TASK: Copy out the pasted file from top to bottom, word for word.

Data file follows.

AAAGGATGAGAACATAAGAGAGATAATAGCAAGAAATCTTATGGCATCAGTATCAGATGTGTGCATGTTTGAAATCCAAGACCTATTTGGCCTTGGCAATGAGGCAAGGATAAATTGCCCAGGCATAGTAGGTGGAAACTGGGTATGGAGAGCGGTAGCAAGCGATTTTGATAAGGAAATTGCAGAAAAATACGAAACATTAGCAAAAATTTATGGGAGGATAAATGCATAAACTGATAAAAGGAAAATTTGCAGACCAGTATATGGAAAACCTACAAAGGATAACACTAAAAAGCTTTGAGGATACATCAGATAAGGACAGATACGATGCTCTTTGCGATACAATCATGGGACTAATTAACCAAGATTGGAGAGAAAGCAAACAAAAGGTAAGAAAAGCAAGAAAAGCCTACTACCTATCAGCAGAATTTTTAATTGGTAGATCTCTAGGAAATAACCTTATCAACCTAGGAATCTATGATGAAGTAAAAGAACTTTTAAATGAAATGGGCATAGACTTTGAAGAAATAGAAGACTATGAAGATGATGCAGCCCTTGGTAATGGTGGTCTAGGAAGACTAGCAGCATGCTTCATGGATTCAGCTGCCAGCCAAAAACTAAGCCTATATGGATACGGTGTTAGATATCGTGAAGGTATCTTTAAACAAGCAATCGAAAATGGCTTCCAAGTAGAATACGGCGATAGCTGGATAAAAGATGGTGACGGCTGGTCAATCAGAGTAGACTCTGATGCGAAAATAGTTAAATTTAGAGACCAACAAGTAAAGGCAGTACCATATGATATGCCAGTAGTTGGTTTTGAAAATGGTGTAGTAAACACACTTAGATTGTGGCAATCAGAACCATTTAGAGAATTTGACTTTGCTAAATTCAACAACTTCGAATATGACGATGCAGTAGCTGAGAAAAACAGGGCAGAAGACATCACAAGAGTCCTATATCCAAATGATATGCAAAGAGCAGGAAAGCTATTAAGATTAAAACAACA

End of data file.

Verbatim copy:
AAAGGATGAGAACATAAGAGAGATAATAGCAAGAAATCTTATGGCATCAGTATCAGATGTGTGCATGTTTGAAATCCAAGACCTATTTGGCCTTGGCAATGAGGCAAGGATAAATTGCCCAGGCATAGTAGGTGGAAACTGGGTATGGAGAGCGGTAGCAAGCGATTTTGATAAGGAAATTGCAGAAAAATACGAAACATTAGCAAAAATTTATGGGAGGATAAATGCATAAACTGATAAAAGGAAAATTTGCAGACCAGTATATGGAAAACCTACAAAGGATAACACTAAAAAGCTTTGAGGATACATCAGATAAGGACAGATACGATGCTCTTTGCGATACAATCATGGGACTAATTAACCAAGATTGGAGAGAAAGCAAACAAAAGGTAAGAAAAGCAAGAAAAGCCTACTACCTATCAGCAGAATTTTTAATTGGTAGATCTCTAGGAAATAACCTTATCAACCTAGGAATCTATGATGAAGTAAAAGAACTTTTAAATGAAATGGGCATAGACTTTGAAGAAATAGAAGACTATGAAGATGATGCAGCCCTTGGTAATGGTGGTCTAGGAAGACTAGCAGCATGCTTCATGGATTCAGCTGCCAGCCAAAAACTAAGCCTATATGGATACGGTGTTAGATATCGTGAAGGTATCTTTAAACAAGCAATCGAAAATGGCTTCCAAGTAGAATACGGCGATAGCTGGATAAAAGATGGTGACGGCTGGTCAATCAGAGTAGACTCTGATGCGAAAATAGTTAAATTTAGAGACCAACAAGTAAAGGCAGTACCATATGATATGCCAGTAGTTGGTTTTGAAAATGGTGTAGTAAACACACTTAGATTGTGGCAATCAGAACCATTTAGAGAATTTGACTTTGCTAAATTCAACAACTTCGAATATGACGATGCAGTAGCTGAGAAAAACAGGGCAGAAGACATCACAAGAGTCCTATATCCAAATGATATGCAAAGAGCAGGAAAGCTATTAAGATTAAAACAACA